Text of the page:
Excellent Costa Blanca White Wines!


I’ve recently been tweeting and posting (as well as a Cork Talk a couple of weeks ago) about how it would be good if we could help the smaller wine producers here in Spain. They’ve had, and are having, a very difficult time, so much so that I’m quite nervous about looking at my various wine related news feeds, hoping not to hear of any small, family bodegas that have gone under! So far I haven’t and I’m hopeful that my bringing their plight to readers’ attention may have helped at least a few?

Now, though, I want to bring it a little more local, not by saying the same thing of course – the above, the tweets, posts and my recent article included local producers as well as those throughout the whole country. Today though, I’m going to spotlight just a few local producers by telling readers about some of their white wines that I’ve been so enjoying during the lockdown, from which we are emerging poco a poco.

This idea was sparked by a visit to a local, family owned, independent quite small supermarket in Moraira – Supermercado Algi. I visited a day or two ago, in search of a wine for me to recommend as the Valley FM Supermarket Wine of the Week. I was delighted to see an unusually good selection of wines from which to choose, and even more so when I saw a bottle from the bodega Uvas Cabrera, in Benissa – a ten minute drive from where I live!

Uvas Cabrera is made with 100% Moscatel. The bodega is a small concern making just one wine – but what a wine! We all know dry Moscatel – well if you don’t, you have to get out more! But this Moscatel has a different, musky, mineral edge to it, with little of the characteristic raisin/grape aroma. Floral, with some slight citrus notes in the palate and perfectly dry. (www.uvascabrera.com)


When bought from the winery the packaging is great too – the bottle’s label sports a vine with five arms. These represent the five generations of the same family, whose business started in 1895, selling pasas, Moscatel grapes dried in the sun; then developing into table grapes sales as well (and it’s this that gives rise to the unusual boxing of the wine, lightweight wooden boxes that would have held 1kg of grapes, now holding a bottle of wine; and larger boxes for 5kg of grapes but now three bottles!); then into sweet wine production; and ultimately to the present incumbent making the family’s first ever dry Moscatel! Great story, super wine!


I’m not entirely comfortable with my recent claim that the dry Moscatel from Bodegas Les Freses in Jesús Pobre, about 20 mins drive away, is the best I’ve tasted. It may be, but the above is very, very close!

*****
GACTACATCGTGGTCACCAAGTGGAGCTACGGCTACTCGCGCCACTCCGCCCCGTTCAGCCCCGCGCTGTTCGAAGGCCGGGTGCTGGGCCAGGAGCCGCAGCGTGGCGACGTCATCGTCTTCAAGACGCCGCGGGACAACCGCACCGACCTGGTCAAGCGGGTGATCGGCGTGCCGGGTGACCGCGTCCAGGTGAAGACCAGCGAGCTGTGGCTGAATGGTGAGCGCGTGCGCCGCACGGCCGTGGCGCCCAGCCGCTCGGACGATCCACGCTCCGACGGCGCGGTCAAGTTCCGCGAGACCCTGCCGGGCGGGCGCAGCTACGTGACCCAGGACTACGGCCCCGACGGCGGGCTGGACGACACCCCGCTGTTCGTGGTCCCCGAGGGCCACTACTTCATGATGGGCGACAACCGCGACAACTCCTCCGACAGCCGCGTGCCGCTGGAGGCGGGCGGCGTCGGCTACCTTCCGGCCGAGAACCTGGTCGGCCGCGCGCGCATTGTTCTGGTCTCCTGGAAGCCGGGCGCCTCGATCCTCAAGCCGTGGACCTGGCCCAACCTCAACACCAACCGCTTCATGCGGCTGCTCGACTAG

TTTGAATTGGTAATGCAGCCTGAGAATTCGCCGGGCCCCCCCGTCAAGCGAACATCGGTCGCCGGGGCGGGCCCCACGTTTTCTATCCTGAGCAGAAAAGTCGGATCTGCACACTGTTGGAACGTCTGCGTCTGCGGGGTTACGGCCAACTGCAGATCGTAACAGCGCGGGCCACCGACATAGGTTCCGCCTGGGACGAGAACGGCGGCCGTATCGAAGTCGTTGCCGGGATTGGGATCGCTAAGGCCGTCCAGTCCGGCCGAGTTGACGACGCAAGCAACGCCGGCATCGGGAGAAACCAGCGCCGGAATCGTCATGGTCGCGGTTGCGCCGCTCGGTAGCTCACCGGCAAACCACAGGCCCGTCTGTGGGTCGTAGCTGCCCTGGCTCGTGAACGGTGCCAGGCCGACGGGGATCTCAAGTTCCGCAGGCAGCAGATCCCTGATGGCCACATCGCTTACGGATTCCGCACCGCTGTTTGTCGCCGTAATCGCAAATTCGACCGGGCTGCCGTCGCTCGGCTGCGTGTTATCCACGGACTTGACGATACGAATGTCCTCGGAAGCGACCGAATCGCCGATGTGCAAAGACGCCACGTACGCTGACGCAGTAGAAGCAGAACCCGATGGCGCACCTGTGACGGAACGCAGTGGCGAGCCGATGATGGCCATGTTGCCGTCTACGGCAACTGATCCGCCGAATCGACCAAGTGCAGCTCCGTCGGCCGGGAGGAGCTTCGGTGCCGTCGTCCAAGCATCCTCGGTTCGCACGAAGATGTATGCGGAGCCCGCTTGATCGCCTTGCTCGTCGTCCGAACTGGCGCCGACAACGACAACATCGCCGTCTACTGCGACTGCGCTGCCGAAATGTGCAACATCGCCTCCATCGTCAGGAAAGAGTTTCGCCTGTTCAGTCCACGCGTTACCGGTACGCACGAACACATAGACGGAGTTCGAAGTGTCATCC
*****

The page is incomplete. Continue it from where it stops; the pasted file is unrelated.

Les Freses Blanc 2018 is made from grapes grown in the two different soil types that the bodega enjoys. Very pale lime green in colour, elegant, with floral notes of white rose petals and honeysuckle with some lemon and understated raisin aromas. On the palate the citrus lemon notes remain after swallowing. A beautiful aperitif wine, with sufficient presence also to partner delicate fish dishes such as sole, dorada and lubina. (www.lesfreses.com)

Another Moscatel wine in owner Mara’s small portfolio is made from grapes grown on just one of the soils, the white coloured limestone based soil. Quite a revelation in terms of contrasting flavours and aromas, This wine was a touch more acidic, fresh as you like, with slightly more exotic fruit, some white peach and a little apricot – reminiscent of Albariño and Viognier wines, and that’s certainly not a bad thing! Floral again, perhaps more jasmine this time, and a little more weight on the palate. Certainly good with the above fish, but also more meaty fish, plus where sauces are used, and lovely, no doubt with shellfish.

Now, there may be some pedants who think I shouldn’t be including wines from Pepe Mendoza in the category of small local producers! I know what you mean, Pepe is (was, I’m not sure?) the Head Winemaker for the family firm, Enrique Mendoza, whose relatively larger production wines sell all over the world. However, regular readers will also know that in the last year Pepe has opened his own winery. Pepe Mendoza Casa Agricóla is situated in the Llíber/Jalón valley – 15 mins!